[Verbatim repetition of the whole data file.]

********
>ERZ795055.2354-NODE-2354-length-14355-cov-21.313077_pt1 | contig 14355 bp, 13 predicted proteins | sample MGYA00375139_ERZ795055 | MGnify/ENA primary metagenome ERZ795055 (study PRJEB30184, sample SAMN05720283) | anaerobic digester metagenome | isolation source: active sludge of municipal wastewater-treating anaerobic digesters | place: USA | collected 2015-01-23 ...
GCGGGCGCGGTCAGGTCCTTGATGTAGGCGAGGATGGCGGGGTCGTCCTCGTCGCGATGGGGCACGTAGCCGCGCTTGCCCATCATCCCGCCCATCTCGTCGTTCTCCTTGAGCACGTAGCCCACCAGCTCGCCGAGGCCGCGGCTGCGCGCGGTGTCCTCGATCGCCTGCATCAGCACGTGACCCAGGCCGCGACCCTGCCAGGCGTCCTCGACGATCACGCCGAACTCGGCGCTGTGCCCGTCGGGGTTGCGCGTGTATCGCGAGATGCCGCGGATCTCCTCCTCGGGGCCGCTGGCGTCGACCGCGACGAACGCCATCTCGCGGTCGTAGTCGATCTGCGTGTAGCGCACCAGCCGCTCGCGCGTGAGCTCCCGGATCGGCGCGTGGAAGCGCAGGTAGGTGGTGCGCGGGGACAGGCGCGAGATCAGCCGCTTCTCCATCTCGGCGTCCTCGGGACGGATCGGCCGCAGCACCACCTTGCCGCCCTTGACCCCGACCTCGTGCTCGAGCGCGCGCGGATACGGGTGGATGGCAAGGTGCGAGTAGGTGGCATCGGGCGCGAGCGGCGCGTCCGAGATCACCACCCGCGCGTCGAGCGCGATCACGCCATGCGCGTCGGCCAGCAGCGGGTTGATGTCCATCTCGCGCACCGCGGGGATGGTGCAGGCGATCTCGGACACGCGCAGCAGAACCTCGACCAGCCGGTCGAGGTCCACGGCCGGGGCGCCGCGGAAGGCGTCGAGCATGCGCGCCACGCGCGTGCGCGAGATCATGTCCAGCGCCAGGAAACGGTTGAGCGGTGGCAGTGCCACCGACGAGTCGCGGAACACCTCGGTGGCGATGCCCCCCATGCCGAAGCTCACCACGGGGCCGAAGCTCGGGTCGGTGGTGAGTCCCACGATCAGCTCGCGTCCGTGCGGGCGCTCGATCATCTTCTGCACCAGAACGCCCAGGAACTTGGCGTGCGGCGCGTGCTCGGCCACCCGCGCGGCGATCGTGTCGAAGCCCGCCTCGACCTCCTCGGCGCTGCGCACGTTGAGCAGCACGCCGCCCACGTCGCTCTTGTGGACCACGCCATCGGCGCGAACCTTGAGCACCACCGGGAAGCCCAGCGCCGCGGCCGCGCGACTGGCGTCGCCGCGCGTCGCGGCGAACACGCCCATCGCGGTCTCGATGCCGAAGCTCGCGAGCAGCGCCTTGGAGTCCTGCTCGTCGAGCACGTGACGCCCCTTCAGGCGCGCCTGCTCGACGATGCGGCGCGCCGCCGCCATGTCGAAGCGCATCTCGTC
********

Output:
>ERZ795055.2354-NODE-2354-length-14355-cov-21.313077_pt1 | contig 14355 bp, 13 predicted proteins | sample MGYA00375139_ERZ795055 | MGnify/ENA primary metagenome ERZ795055 (study PRJEB30184, sample SAMN05720283) | anaerobic digester metagenome | isolation source: active sludge of municipal wastewater-treating anaerobic digesters | place: USA | collected 2015-01-23 ...
GCGGGCGCGGTCAGGTCCTTGATGTAGGCGAGGATGGCGGGGTCGTCCTCGTCGCGATGGGGCACGTAGCCGCGCTTGCCCATCATCCCGCCCATCTCGTCGTTCTCCTTGAGCACGTAGCCCACCAGCTCGCCGAGGCCGCGGCTGCGCGCGGTGTCCTCGATCGCCTGCATCAGCACGTGACCCAGGCCGCGACCCTGCCAGGCGTCCTCGACGATCACGCCGAACTCGGCGCTGTGCCCGTCGGGGTTGCGCGTGTATCGCGAGATGCCGCGGATCTCCTCCTCGGGGCCGCTGGCGTCGACCGCGACGAACGCCATCTCGCGGTCGTAGTCGATCTGCGTGTAGCGCACCAGCCGCTCGCGCGTGAGCTCCCGGATCGGCGCGTGGAAGCGCAGGTAGGTGGTGCGCGGGGACAGGCGCGAGATCAGCCGCTTCTCCATCTCGGCGTCCTCGGGACGGATCGGCCGCAGCACCACCTTGCCGCCCTTGACCCCGACCTCGTGCTCGAGCGCGCGCGGATACGGGTGGATGGCAAGGTGCGAGTAGGTGGCATCGGGCGCGAGCGGCGCGTCCGAGATCACCACCCGCGCGTCGAGCGCGATCACGCCATGCGCGTCGGCCAGCAGCGGGTTGATGTCCATCTCGCGCACCGCGGGGATGGTGCAGGCGATCTCGGACACGCGCAGCAGAACCTCGACCAGCCGGTCGAGGTCCACGGCCGGGGCGCCGCGGAAGGCGTCGAGCATGCGCGCCACGCGCGTGCGCGAGATCATGTCCAGCGCCAGGAAACGGTTGAGCGGTGGCAGTGCCACCGACGAGTCGCGGAACACCTCGGTGGCGATGCCCCCCATGCCGAAGCTCACCACGGGGCCGAAGCTCGGGTCGGTGGTGAGTCCCACGATCAGCTCGCGTCCGTGCGGGCGCTCGATCATCTTCTGCACCAGAACGCCCAGGAACTTGGCGTGCGGCGCGTGCTCGGCCACCCGCGCGGCGATCGTGTCGAAGCCCGCCTCGACCTCCTCGGCGCTGCGCACGTTGAGCAGCACGCCGCCCACGTCGCTCTTGTGGACCACGCCATCGGCGCGAACCTTGAGCACCACCGGGAAGCCCAGCGCCGCGGCCGCGCGACTGGCGTCGCCGCGCGTCGCGGCGAACACGCCCATCGCGGTCTCGATGCCGAAGCTCGCGAGCAGCGCCTTGGAGTCCTGCTCGTCGAGCACGTGACGCCCCTTCAGGCGCGCCTGCTCGACGATGCGGCGCGCCGCCGCCATGTCGAAGCGCATCTCGTC